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Free Rent: Lease-Up Concessions Surge in Some Apartment Markets

Incentives Needed to Fill New Units

By Louis Rosenthal | Wednesday, June 14, 2017


It’s no secret that rent concessions are on the rise nationally, but before you deem this further evidence of a weakening multifamily environment, consider this: the more properties that are in lease-up the higher the concession offerings, regardless of underlying market strength, Axiometrics apartment market data.

And these large concessions are the difference in the effective rent vs. asking rent equation.

Consider, for example, the case of Atlanta, where rents grew by annual rate of 3.7% in May (more than 150 basis points above the national average).

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Atlanta lease-up properties offered, on average, 6.3% off the asking rent in May — the largest concession offering in the metro area this cycle. However, there were also 57 lease-up properties in May, the largest number of properties in lease-up this cycle.

Likewise, the Dallas market — strong by all accounts on the demand side — also is seeing large lease-up concessions offerings in the face of a ramp-up in new supply.

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On average, lease-up properties in Dallas offered 7.6% off the asking rent in May, based on 78 properties. While a step down from the cycle high of 88 properties in February, there are more properties in lease-up today than at any time between 2010 and November 2016.

Alternatively, look at Seattle, one of the top-performing apartment markets in the country.


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In Seattle, the average concession value was only 3.8% in May, and only 35 properties were in lease-up — which is still a relatively large number of properties given the size of the market, according to the apartment market data.

Lease-up properties work in a slightly different manner than stabilized properties. The goal of many lease-up properties is to fill as many units as quickly as possible, so sizable concessions (e.g. two weeks’ free, one month free, etc.) are not necessarily as rare for lease-up properties as they are for stabilized properties in favorable market conditions.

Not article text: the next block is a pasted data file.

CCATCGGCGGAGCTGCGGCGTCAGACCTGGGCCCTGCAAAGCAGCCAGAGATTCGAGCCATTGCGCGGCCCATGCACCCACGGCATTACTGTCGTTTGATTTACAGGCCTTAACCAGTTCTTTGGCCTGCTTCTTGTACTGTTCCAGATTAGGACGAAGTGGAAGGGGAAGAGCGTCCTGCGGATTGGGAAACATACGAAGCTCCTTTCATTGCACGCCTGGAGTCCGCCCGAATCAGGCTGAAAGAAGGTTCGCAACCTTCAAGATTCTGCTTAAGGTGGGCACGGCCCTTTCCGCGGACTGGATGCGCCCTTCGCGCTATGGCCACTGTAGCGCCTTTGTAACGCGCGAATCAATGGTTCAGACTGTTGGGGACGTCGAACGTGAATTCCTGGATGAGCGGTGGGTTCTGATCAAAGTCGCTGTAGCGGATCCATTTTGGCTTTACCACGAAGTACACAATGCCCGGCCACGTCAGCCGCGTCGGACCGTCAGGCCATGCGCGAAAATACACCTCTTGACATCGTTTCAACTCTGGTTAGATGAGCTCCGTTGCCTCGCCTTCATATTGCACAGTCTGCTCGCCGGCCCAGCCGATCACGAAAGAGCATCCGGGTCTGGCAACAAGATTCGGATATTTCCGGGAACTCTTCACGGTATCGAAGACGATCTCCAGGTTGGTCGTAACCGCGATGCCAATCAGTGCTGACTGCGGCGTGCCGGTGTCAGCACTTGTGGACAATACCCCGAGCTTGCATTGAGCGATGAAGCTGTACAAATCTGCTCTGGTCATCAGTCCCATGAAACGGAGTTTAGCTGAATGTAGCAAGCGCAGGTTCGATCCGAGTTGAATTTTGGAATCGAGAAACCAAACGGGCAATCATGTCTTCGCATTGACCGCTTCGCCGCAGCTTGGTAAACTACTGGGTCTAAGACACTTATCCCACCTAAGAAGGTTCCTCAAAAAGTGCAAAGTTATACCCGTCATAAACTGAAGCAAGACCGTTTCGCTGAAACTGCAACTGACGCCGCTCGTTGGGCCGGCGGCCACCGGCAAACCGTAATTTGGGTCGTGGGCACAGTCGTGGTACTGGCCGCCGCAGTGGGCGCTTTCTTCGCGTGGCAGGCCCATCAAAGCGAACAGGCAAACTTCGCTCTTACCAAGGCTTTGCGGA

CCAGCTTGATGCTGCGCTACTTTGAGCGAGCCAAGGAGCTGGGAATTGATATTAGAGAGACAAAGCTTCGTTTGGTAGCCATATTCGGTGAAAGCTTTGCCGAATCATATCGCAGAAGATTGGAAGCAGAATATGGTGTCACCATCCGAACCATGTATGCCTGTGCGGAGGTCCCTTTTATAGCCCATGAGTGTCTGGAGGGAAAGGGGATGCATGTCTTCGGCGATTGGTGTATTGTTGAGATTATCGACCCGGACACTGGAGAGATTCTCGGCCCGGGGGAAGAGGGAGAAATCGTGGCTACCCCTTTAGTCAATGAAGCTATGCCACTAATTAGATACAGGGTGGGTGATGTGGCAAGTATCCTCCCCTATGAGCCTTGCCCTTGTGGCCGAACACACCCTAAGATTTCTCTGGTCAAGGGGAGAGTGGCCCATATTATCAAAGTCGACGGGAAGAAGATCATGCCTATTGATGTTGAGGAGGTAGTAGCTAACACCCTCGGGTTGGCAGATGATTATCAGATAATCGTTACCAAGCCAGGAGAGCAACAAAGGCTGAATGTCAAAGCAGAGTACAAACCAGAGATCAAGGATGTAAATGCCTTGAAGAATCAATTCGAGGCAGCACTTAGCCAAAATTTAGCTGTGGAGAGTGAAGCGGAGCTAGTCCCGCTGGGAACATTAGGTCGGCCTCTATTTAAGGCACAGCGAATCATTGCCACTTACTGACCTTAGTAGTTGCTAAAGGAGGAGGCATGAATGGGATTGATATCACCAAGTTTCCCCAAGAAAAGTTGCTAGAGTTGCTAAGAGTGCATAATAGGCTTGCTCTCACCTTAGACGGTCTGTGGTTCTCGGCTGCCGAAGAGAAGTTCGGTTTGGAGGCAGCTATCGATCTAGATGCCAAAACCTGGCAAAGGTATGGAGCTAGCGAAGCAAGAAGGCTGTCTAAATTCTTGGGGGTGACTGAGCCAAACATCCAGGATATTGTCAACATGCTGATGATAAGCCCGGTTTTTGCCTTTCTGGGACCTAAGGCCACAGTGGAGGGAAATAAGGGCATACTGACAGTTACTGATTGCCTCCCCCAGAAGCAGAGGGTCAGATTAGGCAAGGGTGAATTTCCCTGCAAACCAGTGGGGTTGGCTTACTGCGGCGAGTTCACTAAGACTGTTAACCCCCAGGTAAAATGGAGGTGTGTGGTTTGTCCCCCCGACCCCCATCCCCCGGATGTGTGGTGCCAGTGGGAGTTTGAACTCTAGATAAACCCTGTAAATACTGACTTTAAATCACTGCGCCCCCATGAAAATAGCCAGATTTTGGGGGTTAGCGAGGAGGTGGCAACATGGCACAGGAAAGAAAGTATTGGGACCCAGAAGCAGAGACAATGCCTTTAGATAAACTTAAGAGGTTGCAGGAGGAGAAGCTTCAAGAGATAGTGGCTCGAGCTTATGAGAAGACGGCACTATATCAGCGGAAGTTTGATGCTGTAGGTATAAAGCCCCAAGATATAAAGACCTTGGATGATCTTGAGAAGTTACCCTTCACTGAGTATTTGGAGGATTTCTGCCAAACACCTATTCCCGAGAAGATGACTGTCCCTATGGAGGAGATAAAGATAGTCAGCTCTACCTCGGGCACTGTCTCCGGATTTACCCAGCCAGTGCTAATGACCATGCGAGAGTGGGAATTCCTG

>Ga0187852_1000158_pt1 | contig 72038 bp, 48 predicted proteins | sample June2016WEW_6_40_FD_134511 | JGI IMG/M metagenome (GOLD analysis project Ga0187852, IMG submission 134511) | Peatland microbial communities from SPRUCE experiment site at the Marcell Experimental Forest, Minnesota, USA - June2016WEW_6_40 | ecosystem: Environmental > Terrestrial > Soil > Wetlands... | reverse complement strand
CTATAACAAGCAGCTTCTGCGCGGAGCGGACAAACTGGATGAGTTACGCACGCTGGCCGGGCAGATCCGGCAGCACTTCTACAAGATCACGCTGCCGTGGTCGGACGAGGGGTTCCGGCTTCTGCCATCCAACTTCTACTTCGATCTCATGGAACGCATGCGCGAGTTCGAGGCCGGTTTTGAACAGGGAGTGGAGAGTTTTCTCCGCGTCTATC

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As the above graph shows, while concession offerings among lease-up properties are at their cycle high in Atlanta and Dallas, the apartment data shows, concessions among stabilized properties are virtually non-existent (although part of this is attributable to the rise of revenue management software). If higher concession values result from increased competition (i.e., larger levels of new supply), then the vast gulf between stabilized and lease-up concessions demonstrates that the bulk of competitive pressures is currently concentrated among new properties. This also explains why Class B and C assets are outperforming Class A in many markets around the country.




Louis Rosenthal

Louis Rosenthal

Real Estate Analyst

Louis Rosenthal researches and analyzes current apartment trends in the United States and correlates them with economic indicators. He also studies the urban landscape and other metrics to develop in-depth reports and presentations for clients. Louis recently earned his Master of Science in Public Policy, focusing on housing, landuse patterns, real-estate dynamics and economic development. He combines that knowledge with his four years of practical experience in tax analysis, regression analysis and presentations to develop insightful analysis. An accomplished writer, Louis’ work has appeared on and Axiometrics’ blogs, among others.

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